As someone with absolutely no innate sense of direction, I think of GPS devices as no less miraculous than time machines. Several years ago, my brother gave me a Garmin GPS for my car, which I loved. Looking back, though, I remember how time-consuming it was to download maps and -- since it had no voice instructions -- how awkward it sometimes was to follow the maps. And, while it seemed small to me at the time, it was way too big and heavy to carry around. Now that these devices have become smaller and better, and now that there are more choices out there, I find that I'm almost impossibly demanding, though still in awe of the whole concept.
For me, the perfect GPS is one that I can use in my car and also carry around in my purse without weighing me down. Any new device I get has to share space with my Treo, a second cell phone, and an iPod, so size and weight definitely matter. Though I've been looking at GPS software for cell phones, I'm turned off by the idea of paying a monthly fee for GPS service, and I think I'd tire of looking at a tiny phone screen. I want something solid and powerful, but also very portable.
Garmin's Nuvi 350 is typically described as being about the size of a deck of cards, and I think that's about as tiny as I'd want a GPS to be. The Nuvi screen is still big enough that you don't have to strain your eyes to see the map. I mounted it on my windshield using the suction mount (which, unbelievably, did not slide off no matter how much I pulled at it), and each time I left the car for any length of time, I popped the unit off the mount and slipped it in into my purse. So, the Nuvi passed my test of easy portability.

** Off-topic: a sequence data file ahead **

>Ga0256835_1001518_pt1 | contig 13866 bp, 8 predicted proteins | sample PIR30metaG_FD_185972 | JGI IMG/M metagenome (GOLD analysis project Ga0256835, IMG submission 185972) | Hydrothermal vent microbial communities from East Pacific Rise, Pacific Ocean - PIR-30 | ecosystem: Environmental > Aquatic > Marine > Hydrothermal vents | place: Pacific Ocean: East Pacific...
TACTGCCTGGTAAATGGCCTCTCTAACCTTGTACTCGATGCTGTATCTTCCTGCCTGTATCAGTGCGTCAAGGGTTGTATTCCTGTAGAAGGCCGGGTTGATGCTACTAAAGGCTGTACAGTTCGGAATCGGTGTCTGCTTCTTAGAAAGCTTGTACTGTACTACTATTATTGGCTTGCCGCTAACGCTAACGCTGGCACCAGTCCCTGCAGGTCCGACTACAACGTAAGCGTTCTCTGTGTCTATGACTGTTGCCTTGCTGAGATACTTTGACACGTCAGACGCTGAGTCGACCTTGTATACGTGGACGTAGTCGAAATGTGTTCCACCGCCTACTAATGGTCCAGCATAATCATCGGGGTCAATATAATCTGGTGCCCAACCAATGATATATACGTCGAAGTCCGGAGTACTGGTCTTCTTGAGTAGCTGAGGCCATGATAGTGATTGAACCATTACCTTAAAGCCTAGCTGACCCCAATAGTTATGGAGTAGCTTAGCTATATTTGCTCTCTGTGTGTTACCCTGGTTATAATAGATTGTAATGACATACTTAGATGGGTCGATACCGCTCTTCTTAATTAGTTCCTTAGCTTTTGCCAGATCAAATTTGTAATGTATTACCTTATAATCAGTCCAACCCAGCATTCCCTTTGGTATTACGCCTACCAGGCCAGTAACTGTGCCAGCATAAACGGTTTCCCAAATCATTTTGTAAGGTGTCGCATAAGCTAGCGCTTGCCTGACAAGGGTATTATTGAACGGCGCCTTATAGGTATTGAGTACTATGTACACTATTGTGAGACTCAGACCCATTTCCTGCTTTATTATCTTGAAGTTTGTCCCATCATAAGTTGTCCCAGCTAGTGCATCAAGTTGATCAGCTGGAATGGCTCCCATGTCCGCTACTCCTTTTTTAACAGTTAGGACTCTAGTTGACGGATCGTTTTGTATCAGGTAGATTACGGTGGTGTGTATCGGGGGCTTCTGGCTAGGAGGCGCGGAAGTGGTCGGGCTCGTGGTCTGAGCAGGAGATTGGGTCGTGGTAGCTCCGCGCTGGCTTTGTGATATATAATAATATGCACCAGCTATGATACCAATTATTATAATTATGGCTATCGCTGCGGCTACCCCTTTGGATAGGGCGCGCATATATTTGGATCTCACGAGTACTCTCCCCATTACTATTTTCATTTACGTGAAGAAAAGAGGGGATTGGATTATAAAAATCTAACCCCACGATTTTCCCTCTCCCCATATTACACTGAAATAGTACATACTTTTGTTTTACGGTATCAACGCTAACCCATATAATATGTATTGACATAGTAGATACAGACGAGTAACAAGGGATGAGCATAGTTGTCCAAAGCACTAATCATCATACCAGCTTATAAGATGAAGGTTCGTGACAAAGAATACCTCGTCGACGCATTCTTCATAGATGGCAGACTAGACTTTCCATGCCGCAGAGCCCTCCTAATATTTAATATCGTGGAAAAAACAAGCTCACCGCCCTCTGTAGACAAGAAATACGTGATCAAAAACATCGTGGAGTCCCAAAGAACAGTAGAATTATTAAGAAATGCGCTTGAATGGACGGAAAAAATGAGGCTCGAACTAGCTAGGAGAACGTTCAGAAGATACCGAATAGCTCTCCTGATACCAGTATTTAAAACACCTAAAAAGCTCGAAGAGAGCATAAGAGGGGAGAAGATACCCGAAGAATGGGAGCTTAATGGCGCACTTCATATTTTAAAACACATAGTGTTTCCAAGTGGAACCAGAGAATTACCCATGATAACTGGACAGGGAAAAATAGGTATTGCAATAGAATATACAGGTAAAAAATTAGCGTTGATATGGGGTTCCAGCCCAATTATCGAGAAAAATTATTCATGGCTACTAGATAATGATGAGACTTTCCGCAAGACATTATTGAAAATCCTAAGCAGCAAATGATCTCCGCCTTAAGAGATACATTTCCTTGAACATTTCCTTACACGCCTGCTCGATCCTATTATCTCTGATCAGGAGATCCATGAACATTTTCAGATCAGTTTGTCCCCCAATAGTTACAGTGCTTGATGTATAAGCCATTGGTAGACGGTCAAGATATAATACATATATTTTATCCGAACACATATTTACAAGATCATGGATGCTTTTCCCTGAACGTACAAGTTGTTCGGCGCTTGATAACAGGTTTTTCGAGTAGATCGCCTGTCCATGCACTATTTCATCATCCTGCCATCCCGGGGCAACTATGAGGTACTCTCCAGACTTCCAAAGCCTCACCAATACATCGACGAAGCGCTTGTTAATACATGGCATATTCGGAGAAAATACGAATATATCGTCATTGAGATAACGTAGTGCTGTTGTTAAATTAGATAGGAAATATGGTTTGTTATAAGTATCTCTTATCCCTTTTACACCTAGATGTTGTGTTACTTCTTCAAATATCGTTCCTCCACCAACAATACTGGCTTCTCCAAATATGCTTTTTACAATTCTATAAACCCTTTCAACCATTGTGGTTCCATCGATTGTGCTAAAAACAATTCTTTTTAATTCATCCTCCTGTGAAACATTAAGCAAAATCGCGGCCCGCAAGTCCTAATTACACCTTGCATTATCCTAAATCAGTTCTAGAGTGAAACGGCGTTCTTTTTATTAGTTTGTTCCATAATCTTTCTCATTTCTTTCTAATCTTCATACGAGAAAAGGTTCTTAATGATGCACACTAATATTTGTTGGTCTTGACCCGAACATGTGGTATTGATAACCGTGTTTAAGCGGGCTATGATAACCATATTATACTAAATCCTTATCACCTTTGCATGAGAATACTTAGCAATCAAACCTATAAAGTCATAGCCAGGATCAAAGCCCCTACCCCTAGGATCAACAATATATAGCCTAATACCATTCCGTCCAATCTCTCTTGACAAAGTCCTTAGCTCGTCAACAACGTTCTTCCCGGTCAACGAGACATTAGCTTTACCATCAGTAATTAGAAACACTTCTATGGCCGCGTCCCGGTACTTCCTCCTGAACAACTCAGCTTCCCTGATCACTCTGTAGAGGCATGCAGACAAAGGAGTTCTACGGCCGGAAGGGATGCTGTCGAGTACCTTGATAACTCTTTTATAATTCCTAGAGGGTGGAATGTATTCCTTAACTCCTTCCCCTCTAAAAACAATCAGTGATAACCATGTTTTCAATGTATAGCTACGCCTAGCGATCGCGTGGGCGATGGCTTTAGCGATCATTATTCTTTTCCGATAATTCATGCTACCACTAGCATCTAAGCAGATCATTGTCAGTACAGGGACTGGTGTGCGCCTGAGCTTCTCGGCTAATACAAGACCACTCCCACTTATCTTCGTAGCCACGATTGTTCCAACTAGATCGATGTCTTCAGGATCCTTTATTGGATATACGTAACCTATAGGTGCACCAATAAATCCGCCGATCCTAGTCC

Brookstone has these pillow speakers called (surprise, surprise) iPillow for those of you who like to listen to music in bed. Just plug in your mp3 player into the pillow. The pillow itself looks to be shaped more like a booster pillow with a visco-elastic foam interior and micro-suede on the outside. A zippered mesh bag holds the player in place. The iPillow's not really such a bad idea. I used to listen to music on headphones when I had insomnia - it helped me to fall asleep, but I'd always end up rolling on top of my music player, and sleeping with headphones isn't the most comfortable thing. If you're going to listen to music on speakers rather than headphones in bed I guess you can always just turn on the stereo or dock your iPod to a speaker base, but it wouldn't be as plush and huggable.
These solid brushed stainless steel cups designed by Carl Mertens are made with double wall construction for good insulation, but it's the change in balance of these cups that are unique. When empty, the cups sit askew, but gradually straighten as it fills up. Somewhat gimmicky, but the cups are beautifully designed and you'd always know when your guests need a refill!
FInd it at Embellish.
While flexible cutting boards aren't much of a novelty these days, here's one from Japan that you can use to measure your food as well. Use it to cut up ingredients into equal-sized bits (essential for even cooking results), or to make sure your cake or pie portions are identical in size. No more arguing over who got the bigger slice. I love the little reminder they've printed on it as well: "Please divide equally and eat happily!"
Like all flexible cutting boards, you can bend the sheet to slide chopped up food straight into your pot.
Find this at your nearest Daiso outlet. This well-known Japanese 100-Yen discount chain has several outlets overseas as well, including one in Singapore, where I found this.